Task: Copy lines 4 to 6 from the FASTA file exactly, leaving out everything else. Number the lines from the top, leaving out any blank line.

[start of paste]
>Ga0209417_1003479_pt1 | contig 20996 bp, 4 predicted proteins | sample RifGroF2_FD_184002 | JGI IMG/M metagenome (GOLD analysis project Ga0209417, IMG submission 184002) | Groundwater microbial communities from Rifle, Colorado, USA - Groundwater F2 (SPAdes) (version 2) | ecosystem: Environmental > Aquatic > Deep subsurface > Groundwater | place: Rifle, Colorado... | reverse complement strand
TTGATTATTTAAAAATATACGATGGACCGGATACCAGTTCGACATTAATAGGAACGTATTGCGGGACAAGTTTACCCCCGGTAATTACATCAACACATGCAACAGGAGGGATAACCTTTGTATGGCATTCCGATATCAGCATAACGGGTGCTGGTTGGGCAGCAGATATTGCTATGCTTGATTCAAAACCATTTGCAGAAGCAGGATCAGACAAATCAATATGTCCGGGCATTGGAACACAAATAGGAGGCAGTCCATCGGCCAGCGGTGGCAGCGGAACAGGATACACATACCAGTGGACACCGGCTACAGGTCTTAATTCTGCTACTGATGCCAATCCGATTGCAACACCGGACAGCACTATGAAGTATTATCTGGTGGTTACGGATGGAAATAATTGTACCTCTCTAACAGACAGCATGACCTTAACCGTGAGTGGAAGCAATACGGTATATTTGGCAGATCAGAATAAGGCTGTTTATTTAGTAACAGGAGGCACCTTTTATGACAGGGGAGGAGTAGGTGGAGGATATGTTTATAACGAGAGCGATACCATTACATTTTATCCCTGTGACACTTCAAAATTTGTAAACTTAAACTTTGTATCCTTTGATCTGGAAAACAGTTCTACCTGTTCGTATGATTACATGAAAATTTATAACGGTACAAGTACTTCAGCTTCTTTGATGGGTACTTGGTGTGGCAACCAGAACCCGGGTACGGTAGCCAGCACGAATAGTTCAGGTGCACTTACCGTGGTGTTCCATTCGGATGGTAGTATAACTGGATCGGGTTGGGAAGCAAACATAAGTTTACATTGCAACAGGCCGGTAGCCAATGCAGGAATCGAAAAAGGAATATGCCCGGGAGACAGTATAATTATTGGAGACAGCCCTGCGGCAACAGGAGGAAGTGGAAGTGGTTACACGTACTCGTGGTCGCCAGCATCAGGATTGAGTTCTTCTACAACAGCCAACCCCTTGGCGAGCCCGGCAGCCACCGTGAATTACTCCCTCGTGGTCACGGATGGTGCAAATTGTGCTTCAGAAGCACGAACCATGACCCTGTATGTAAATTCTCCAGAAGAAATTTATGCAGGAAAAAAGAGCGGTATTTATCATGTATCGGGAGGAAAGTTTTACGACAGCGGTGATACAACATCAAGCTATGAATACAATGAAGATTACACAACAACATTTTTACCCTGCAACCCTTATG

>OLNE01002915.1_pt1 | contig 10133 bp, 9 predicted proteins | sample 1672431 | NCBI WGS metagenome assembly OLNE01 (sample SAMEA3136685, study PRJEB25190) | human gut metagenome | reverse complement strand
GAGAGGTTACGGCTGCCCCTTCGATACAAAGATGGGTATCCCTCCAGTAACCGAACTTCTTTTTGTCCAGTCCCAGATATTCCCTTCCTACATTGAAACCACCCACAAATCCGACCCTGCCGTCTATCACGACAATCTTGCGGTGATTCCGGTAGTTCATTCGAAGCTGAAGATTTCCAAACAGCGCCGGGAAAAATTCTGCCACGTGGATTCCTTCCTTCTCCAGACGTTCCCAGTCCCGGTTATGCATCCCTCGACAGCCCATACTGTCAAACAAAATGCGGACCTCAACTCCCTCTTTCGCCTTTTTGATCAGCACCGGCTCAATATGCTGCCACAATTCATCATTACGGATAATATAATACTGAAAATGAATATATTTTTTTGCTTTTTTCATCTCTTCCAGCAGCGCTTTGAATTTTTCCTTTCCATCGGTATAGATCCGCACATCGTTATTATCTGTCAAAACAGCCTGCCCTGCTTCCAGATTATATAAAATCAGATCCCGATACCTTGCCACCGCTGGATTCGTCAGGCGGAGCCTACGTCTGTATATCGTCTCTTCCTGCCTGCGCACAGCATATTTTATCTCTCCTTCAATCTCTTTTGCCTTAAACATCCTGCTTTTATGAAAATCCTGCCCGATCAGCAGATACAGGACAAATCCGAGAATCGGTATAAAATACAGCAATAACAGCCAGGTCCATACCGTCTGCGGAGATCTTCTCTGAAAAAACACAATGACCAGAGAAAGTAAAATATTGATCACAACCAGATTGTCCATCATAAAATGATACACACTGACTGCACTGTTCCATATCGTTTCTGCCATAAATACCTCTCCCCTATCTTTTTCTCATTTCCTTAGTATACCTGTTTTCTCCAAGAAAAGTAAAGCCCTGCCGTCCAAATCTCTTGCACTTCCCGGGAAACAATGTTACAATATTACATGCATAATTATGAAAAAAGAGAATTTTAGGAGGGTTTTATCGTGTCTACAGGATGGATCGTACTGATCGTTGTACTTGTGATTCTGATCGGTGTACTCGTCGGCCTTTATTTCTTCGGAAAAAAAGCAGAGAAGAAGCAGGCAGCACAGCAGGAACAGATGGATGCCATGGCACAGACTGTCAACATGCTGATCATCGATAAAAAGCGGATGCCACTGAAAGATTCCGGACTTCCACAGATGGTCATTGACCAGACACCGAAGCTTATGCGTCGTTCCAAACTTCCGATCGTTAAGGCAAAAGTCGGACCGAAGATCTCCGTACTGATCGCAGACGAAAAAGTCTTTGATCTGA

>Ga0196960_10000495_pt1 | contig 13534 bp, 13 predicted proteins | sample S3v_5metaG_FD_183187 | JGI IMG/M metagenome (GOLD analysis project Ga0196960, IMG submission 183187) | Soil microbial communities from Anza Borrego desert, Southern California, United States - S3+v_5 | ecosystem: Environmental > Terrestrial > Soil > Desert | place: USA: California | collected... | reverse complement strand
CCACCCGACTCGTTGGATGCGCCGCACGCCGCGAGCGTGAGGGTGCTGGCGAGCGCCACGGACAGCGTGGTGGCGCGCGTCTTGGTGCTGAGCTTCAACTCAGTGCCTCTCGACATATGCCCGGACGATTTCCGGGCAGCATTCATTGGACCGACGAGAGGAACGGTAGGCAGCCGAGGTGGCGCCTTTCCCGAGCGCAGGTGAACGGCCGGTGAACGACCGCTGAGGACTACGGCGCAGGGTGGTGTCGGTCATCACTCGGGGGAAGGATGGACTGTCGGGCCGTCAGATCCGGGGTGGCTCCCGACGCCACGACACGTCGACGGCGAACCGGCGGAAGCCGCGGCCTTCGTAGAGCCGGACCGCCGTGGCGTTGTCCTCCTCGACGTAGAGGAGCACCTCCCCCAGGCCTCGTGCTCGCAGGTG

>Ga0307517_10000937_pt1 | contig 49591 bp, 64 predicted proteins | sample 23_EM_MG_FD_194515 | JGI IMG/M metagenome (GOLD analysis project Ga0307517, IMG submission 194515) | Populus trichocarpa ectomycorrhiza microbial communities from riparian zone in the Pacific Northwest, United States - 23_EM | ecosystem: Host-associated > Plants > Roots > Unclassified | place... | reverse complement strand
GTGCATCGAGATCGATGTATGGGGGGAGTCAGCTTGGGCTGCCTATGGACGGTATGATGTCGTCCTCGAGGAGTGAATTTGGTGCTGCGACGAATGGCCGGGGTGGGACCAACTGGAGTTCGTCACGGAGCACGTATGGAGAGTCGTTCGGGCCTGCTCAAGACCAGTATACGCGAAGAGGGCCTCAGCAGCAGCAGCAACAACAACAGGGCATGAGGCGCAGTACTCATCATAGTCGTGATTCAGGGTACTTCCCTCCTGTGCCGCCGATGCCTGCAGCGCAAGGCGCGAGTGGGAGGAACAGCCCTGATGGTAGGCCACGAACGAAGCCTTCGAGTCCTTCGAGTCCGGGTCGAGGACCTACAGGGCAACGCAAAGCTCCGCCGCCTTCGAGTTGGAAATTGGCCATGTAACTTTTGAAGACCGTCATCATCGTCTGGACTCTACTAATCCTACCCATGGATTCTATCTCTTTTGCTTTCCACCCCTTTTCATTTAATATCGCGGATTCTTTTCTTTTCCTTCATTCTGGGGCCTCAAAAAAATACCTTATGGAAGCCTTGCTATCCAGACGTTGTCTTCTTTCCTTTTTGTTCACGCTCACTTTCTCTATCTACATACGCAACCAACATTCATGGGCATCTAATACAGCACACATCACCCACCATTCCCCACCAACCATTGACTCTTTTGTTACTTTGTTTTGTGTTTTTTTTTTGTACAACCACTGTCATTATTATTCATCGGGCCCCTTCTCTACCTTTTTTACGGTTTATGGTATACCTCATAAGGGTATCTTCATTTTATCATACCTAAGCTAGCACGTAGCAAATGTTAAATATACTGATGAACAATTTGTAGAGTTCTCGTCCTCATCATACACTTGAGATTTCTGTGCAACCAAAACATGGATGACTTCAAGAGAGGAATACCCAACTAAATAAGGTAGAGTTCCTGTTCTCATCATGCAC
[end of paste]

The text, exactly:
GAGAGGTTACGGCTGCCCCTTCGATACAAAGATGGGTATCCCTCCAGTAACCGAACTTCTTTTTGTCCAGTCCCAGATATTCCCTTCCTACATTGAAACCACCCACAAATCCGACCCTGCCGTCTATCACGACAATCTTGCGGTGATTCCGGTAGTTCATTCGAAGCTGAAGATTTCCAAACAGCGCCGGGAAAAATTCTGCCACGTGGATTCCTTCCTTCTCCAGACGTTCCCAGTCCCGGTTATGCATCCCTCGACAGCCCATACTGTCAAACAAAATGCGGACCTCAACTCCCTCTTTCGCCTTTTTGATCAGCACCGGCTCAATATGCTGCCACAATTCATCATTACGGATAATATAATACTGAAAATGAATATATTTTTTTGCTTTTTTCATCTCTTCCAGCAGCGCTTTGAATTTTTCCTTTCCATCGGTATAGATCCGCACATCGTTATTATCTGTCAAAACAGCCTGCCCTGCTTCCAGATTATATAAAATCAGATCCCGATACCTTGCCACCGCTGGATTCGTCAGGCGGAGCCTACGTCTGTATATCGTCTCTTCCTGCCTGCGCACAGCATATTTTATCTCTCCTTCAATCTCTTTTGCCTTAAACATCCTGCTTTTATGAAAATCCTGCCCGATCAGCAGATACAGGACAAATCCGAGAATCGGTATAAAATACAGCAATAACAGCCAGGTCCATACCGTCTGCGGAGATCTTCTCTGAAAAAACACAATGACCAGAGAAAGTAAAATATTGATCACAACCAGATTGTCCATCATAAAATGATACACACTGACTGCACTGTTCCATATCGTTTCTGCCATAAATACCTCTCCCCTATCTTTTTCTCATTTCCTTAGTATACCTGTTTTCTCCAAGAAAAGTAAAGCCCTGCCGTCCAAATCTCTTGCACTTCCCGGGAAACAATGTTACAATATTACATGCATAATTATGAAAAAAGAGAATTTTAGGAGGGTTTTATCGTGTCTACAGGATGGATCGTACTGATCGTTGTACTTGTGATTCTGATCGGTGTACTCGTCGGCCTTTATTTCTTCGGAAAAAAAGCAGAGAAGAAGCAGGCAGCACAGCAGGAACAGATGGATGCCATGGCACAGACTGTCAACATGCTGATCATCGATAAAAAGCGGATGCCACTGAAAGATTCCGGACTTCCACAGATGGTCATTGACCAGACACCGAAGCTTATGCGTCGTTCCAAACTTCCGATCGTTAAGGCAAAAGTCGGACCGAAGATCTCCGTACTGATCGCAGACGAAAAAGTCTTTGATCTGA

>Ga0196960_10000495_pt1 | contig 13534 bp, 13 predicted proteins | sample S3v_5metaG_FD_183187 | JGI IMG/M metagenome (GOLD analysis project Ga0196960, IMG submission 183187) | Soil microbial communities from Anza Borrego desert, Southern California, United States - S3+v_5 | ecosystem: Environmental > Terrestrial > Soil > Desert | place: USA: California | collected... | reverse complement strand
CCACCCGACTCGTTGGATGCGCCGCACGCCGCGAGCGTGAGGGTGCTGGCGAGCGCCACGGACAGCGTGGTGGCGCGCGTCTTGGTGCTGAGCTTCAACTCAGTGCCTCTCGACATATGCCCGGACGATTTCCGGGCAGCATTCATTGGACCGACGAGAGGAACGGTAGGCAGCCGAGGTGGCGCCTTTCCCGAGCGCAGGTGAACGGCCGGTGAACGACCGCTGAGGACTACGGCGCAGGGTGGTGTCGGTCATCACTCGGGGGAAGGATGGACTGTCGGGCCGTCAGATCCGGGGTGGCTCCCGACGCCACGACACGTCGACGGCGAACCGGCGGAAGCCGCGGCCTTCGTAGAGCCGGACCGCCGTGGCGTTGTCCTCCTCGACGTAGAGGAGCACCTCCCCCAGGCCTCGTGCTCGCAGGTG